I want to start this blog today by thanking everyone for their kind comments and emails. I read every single one and they all make my day. Then I read them to my husband and say, “Jealous?” :-)
In this part of The Art of Entertaining, let’s talk flowers. My daughter, Gracie, doesn’t know it yet but I am enrolling her in weekend flower school here in Paris. She’ll thank me later. It’s part of her “education” in Paris. Flowers are the icing on the cake when it comes to entertaining. But for God’s sake, let’s do it right. If I see one more sliced lemon inside of a vase of daffodils, I’m going to kill myself. When it comes to flowers, I like to think outside the box but with some “decorum.”
First of all, I think it’s important to put some thought into the vase. By the way, don’t you hate this new fad of calling a vase a “vessel.” Call a spade a spade, call a vase a vase. I love using the unusual… wine crate, Moroccan tea glass, antique urn, Mercury glass cup, old French enamel pitcher, antique sterling silver trophy cup, loose tea containers, Chinese blue and white ginger jar, terra-cotta pot, old bucket, Delft tulipiere, antique cache pot, wicker basket, majolica, faux bois… just anything that does not shout “Clear Glass Vase from FTD!” I am not a huge fan of exposed stems. Take a look at these gorgeous "vases"...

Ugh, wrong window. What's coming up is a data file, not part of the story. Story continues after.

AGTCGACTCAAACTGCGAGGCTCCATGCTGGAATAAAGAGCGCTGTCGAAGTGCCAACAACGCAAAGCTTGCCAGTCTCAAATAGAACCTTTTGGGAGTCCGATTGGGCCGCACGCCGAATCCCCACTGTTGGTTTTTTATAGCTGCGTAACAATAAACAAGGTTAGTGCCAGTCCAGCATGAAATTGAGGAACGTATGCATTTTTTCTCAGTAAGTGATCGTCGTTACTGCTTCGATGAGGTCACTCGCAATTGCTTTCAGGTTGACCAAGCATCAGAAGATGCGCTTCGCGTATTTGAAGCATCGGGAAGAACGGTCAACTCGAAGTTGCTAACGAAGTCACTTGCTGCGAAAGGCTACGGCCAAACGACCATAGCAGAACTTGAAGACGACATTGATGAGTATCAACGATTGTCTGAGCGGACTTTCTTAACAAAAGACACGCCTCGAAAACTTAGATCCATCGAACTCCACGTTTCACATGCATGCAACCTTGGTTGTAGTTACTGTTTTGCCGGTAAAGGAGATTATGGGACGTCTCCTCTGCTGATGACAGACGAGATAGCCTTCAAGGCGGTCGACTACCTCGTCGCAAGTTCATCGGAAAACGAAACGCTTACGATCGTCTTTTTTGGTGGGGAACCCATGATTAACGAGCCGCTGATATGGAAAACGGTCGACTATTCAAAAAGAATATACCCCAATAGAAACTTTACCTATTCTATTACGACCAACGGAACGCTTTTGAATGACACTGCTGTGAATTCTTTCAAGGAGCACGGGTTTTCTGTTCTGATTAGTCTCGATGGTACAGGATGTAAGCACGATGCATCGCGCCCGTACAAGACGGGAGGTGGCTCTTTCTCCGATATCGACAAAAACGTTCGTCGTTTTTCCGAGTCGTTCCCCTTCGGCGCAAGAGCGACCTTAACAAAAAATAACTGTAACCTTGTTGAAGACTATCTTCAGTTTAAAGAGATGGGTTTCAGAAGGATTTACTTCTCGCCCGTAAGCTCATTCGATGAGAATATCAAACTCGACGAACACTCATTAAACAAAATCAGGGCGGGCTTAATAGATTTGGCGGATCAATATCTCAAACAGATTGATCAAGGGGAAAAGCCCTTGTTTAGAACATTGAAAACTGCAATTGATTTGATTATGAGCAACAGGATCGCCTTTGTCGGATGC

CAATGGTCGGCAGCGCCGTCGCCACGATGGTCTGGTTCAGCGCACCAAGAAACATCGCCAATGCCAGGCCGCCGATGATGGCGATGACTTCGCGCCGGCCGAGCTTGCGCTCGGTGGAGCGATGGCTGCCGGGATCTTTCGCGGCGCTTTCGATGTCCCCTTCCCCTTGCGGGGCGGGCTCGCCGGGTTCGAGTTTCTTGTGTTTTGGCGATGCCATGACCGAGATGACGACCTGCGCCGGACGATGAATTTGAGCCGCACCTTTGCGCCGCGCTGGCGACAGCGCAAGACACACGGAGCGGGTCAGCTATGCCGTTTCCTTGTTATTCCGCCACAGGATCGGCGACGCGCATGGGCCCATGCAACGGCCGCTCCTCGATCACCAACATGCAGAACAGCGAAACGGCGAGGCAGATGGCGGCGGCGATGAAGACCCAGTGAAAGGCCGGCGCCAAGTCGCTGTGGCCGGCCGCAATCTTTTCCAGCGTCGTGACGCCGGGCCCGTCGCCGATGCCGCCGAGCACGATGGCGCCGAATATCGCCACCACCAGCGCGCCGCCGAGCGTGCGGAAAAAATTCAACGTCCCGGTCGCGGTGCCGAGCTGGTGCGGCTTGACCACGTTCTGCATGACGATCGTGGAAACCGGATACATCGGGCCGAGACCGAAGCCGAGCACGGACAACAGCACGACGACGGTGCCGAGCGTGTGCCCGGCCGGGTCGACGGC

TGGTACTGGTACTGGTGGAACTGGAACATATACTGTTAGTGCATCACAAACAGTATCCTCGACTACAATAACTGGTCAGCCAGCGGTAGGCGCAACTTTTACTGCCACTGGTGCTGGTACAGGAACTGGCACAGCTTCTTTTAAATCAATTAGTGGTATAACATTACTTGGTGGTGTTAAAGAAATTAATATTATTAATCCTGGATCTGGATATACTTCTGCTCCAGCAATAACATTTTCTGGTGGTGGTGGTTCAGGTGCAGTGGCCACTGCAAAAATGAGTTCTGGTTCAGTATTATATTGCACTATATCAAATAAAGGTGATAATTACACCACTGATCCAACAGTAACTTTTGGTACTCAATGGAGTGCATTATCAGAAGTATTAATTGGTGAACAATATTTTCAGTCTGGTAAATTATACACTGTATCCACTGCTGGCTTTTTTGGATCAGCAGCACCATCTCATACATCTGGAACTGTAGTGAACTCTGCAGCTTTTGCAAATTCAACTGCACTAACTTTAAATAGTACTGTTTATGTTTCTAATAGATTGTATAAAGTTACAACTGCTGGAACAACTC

I am also in love with asymmetrical flower arrangements. Take a look…
What I love the most is unusual accoutrements in arrangements. Orange branches, kumquat branches, strawberries and their leaves, rosemary, basil, lavender, peppermint, geranium leaves, cherry blossoms, magnolia branches, blackberry branches, artichokes, fig branches, olive branches, persimmons, fall leaves and fruit (used properly). Take a look…
Whenever I feel a little lost in my faith, I look at a flower and remember that there is a god. I mean, who else made that pink and green parrot tulip or black orchid or blue passionflower or night blooming jasmine!
I realize that flower arranging can be daunting. Here’s what I would do… Go to flower school. It’s important to know the basics and the tools of the trade…floral frogs, oasis etc. There are a lot of secrets to a good arrangement. If you are not confident in your flower arranging, flower school will teach you about texture, scale, asymmetry, depth, color combinations etc. (In terms of color combinations, it’s always best to let Mother Nature be your guide.) After that, you can make your own arrangements. Did you know that Carolyn Roehm went to flower school in Paris before she wrote her book, A Passion for Flowers? She did. She studied at the renowned florist Moulié Fleurs. However, my advice would be to go to the flower school in Paris of Catherine Muller, the protégé of famed Parisian florist Christian Tortu. If you are in New York, there is the inspiring Little Flower School in Brooklyn.